One study saw volunteers consume 35mg of raw DDT daily for a period of two years with no short or long-term ill effects .(7) One anti-DDT-ban scientist began his every lecture on the subject by ingesting a teaspoon of DDT powder.(8) Of the workers who applied thousands of tons of DDT without any protection, none have shown an increased risk of cancer or any other illness. Even the alleged thinning of the eggshells of raptors that environmentalists now tout as a last and desperate reason for continuing the archaic ban has been proven false.
The author also details how DDT's rating as a carcinogen is lower than women's birth control pills, and what liberally minded person wants to see those withheld from the developing world? I can only hope that people keep raising the issue and that a whirl of activity and words around it can reopen the subject for the permanent debunking it deserves.
The seventies were an era drunk with free love, rock-n-roll, ecology, anti-traditionalism, and anti-authoritarianism among other things. Under the influence, great music was made, the drumbeat for women's rights became inescapable, and the 70's gave Uncle Sam a punch in the shnozzer he probably earned. However, it wore a couple of embarrassing lampshades, too. The continuing DDT ban is something compassionate people must oppose. It was a tragic victory of situation over substance that doomed millions to death.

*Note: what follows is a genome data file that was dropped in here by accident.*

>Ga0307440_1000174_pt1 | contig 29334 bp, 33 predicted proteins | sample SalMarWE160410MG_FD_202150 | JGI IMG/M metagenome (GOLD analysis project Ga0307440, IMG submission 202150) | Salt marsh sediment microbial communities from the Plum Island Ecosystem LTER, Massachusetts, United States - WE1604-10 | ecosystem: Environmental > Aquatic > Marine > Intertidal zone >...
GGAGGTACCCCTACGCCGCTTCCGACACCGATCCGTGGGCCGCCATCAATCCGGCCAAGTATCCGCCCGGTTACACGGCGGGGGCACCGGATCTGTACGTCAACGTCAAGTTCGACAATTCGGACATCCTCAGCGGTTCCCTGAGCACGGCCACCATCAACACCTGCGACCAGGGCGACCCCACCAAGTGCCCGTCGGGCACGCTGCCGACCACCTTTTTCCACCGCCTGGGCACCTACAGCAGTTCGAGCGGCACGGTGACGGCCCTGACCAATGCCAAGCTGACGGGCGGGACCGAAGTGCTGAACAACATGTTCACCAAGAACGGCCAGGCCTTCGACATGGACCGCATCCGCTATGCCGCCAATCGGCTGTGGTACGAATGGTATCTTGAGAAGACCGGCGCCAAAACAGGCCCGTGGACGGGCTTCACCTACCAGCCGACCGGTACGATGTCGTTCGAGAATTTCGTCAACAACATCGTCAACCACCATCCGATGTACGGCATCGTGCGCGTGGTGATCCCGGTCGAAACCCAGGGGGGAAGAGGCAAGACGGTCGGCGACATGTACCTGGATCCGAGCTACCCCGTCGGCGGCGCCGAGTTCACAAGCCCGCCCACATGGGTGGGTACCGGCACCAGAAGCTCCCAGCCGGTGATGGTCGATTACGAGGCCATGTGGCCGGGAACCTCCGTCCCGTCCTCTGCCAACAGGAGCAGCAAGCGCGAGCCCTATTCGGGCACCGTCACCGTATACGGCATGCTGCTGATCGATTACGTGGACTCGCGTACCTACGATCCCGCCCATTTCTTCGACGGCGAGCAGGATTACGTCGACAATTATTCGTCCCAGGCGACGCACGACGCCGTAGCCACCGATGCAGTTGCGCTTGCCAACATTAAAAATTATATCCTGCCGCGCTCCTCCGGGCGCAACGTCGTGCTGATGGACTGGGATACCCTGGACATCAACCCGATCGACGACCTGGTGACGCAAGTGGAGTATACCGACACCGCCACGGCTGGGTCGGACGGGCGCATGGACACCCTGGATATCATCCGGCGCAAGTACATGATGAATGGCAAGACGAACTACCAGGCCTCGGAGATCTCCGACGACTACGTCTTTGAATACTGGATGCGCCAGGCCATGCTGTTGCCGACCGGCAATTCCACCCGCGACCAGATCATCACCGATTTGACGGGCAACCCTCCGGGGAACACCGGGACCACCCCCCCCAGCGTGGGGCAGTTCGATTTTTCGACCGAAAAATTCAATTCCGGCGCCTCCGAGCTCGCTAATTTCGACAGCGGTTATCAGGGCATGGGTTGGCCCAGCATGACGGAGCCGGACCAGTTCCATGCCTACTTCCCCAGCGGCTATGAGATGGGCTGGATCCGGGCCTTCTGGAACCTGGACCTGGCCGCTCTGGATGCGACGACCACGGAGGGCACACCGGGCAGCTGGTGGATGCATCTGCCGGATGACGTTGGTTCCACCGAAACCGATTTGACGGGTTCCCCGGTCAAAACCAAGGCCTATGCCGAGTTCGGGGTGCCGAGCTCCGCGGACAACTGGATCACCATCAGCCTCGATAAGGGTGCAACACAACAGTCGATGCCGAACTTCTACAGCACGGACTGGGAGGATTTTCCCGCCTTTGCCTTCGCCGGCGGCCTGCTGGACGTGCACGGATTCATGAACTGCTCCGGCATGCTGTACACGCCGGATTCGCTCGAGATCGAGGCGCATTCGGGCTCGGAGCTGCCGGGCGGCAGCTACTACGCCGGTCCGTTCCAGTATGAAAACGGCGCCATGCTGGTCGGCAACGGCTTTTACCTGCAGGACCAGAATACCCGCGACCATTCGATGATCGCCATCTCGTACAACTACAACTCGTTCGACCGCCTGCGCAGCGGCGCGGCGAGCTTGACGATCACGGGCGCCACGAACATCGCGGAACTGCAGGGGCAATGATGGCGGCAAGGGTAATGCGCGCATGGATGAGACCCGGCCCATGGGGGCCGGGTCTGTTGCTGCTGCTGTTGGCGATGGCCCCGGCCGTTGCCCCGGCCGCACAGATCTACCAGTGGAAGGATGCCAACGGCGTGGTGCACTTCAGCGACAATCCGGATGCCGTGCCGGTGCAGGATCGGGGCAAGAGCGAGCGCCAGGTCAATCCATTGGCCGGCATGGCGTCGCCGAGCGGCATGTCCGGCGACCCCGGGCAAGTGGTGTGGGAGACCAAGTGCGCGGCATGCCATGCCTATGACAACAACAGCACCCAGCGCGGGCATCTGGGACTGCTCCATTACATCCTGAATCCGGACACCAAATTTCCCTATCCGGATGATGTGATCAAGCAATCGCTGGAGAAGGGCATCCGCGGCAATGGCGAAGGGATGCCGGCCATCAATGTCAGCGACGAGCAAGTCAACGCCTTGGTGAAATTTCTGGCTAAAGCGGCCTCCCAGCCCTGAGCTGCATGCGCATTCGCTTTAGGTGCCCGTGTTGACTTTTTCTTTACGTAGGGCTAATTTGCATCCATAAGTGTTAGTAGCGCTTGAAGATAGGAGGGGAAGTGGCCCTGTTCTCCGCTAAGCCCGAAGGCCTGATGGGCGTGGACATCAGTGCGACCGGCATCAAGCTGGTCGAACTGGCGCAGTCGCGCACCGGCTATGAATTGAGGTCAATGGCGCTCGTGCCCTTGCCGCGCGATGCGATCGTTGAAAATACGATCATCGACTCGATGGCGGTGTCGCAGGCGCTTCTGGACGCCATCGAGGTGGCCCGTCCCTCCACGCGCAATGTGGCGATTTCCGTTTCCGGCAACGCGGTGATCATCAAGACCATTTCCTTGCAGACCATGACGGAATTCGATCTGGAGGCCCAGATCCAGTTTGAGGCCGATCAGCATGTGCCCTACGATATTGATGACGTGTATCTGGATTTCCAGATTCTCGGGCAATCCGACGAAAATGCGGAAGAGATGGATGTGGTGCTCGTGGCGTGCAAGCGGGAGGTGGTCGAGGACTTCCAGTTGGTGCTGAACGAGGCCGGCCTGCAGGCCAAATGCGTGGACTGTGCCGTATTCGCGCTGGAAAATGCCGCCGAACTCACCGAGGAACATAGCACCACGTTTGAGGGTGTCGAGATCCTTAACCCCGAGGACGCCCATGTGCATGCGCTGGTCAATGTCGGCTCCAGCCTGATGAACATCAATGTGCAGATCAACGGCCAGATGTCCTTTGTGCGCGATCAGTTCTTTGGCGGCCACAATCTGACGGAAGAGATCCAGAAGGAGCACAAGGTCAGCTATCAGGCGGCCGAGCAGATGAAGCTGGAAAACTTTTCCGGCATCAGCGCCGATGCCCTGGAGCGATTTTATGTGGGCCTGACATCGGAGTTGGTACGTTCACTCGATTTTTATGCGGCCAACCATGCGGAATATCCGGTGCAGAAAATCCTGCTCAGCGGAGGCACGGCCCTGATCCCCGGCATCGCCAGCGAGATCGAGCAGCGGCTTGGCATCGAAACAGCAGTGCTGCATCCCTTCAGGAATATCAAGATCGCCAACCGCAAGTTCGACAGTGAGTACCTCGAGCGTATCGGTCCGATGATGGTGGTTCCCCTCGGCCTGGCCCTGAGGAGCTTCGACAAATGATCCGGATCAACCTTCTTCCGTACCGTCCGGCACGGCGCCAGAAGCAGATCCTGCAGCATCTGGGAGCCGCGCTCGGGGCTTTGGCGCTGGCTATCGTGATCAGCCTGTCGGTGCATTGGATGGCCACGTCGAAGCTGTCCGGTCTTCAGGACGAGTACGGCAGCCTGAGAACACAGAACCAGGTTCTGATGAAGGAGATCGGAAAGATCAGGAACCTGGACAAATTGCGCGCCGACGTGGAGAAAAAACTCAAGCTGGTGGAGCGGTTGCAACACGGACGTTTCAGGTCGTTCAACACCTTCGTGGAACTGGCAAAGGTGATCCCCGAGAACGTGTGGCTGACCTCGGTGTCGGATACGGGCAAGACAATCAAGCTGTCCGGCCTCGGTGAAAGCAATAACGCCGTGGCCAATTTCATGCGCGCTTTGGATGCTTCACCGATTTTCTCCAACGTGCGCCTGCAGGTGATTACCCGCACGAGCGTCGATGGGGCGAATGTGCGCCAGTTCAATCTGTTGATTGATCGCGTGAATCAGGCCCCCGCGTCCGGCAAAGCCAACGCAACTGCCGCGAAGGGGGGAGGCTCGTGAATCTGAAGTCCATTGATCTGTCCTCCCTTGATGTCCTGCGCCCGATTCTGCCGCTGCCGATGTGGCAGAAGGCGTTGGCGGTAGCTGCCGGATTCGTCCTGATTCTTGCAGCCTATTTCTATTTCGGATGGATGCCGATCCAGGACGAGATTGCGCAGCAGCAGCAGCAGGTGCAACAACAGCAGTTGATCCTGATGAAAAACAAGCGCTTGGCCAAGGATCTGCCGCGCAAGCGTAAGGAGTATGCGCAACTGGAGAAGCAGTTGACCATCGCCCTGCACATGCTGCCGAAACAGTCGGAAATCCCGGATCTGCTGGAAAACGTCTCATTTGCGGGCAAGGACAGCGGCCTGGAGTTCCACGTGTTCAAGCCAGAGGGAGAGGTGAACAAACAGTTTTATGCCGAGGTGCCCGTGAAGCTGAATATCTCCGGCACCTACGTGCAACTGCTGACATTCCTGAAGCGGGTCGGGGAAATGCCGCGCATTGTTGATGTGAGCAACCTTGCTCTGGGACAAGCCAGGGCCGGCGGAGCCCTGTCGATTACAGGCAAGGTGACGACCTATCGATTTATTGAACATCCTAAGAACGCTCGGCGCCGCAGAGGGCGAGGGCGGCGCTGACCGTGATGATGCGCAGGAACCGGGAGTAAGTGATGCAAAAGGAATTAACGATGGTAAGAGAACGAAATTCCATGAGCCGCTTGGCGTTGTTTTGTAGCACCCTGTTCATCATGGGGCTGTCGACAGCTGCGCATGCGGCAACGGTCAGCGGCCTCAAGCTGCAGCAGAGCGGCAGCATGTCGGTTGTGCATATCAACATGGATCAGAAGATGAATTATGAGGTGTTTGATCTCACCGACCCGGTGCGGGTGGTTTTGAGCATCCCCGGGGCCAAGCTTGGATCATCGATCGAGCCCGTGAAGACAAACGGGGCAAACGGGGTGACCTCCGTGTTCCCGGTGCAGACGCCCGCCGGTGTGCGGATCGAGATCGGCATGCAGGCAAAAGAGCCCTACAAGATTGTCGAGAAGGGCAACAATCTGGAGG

2) Per Gateway Pundit, my other least favorite outrage is crapping on his country and people again. I freakin' hate that guy. Not to be all Henry II about it, but will no one rid us of this meddlesome Mugabe?
3) Re: socialized medicine or my disdain of same, here's a small pilot program in Colorado where the seriously disabled are in charge of spending their own Medicaid funds. Quality of service and satisfaction have gone up, and the participants have been allowed to use the cost savings to make approved purchases that will further their independence. One MS patient bought voice-activated phones. A quadripalegic bought art supplies for his mouth painting. This combination of enhanced bugetary accountability, efficiency, and direct patient choice to favor their individual priorities is exactly the kind of program I can get behind.
Like a magpie, I've been gathering attractive links of the odd and revolutionary. Tomorrow, I will display my necklace of skulls.
Tuesday, August 16, 2005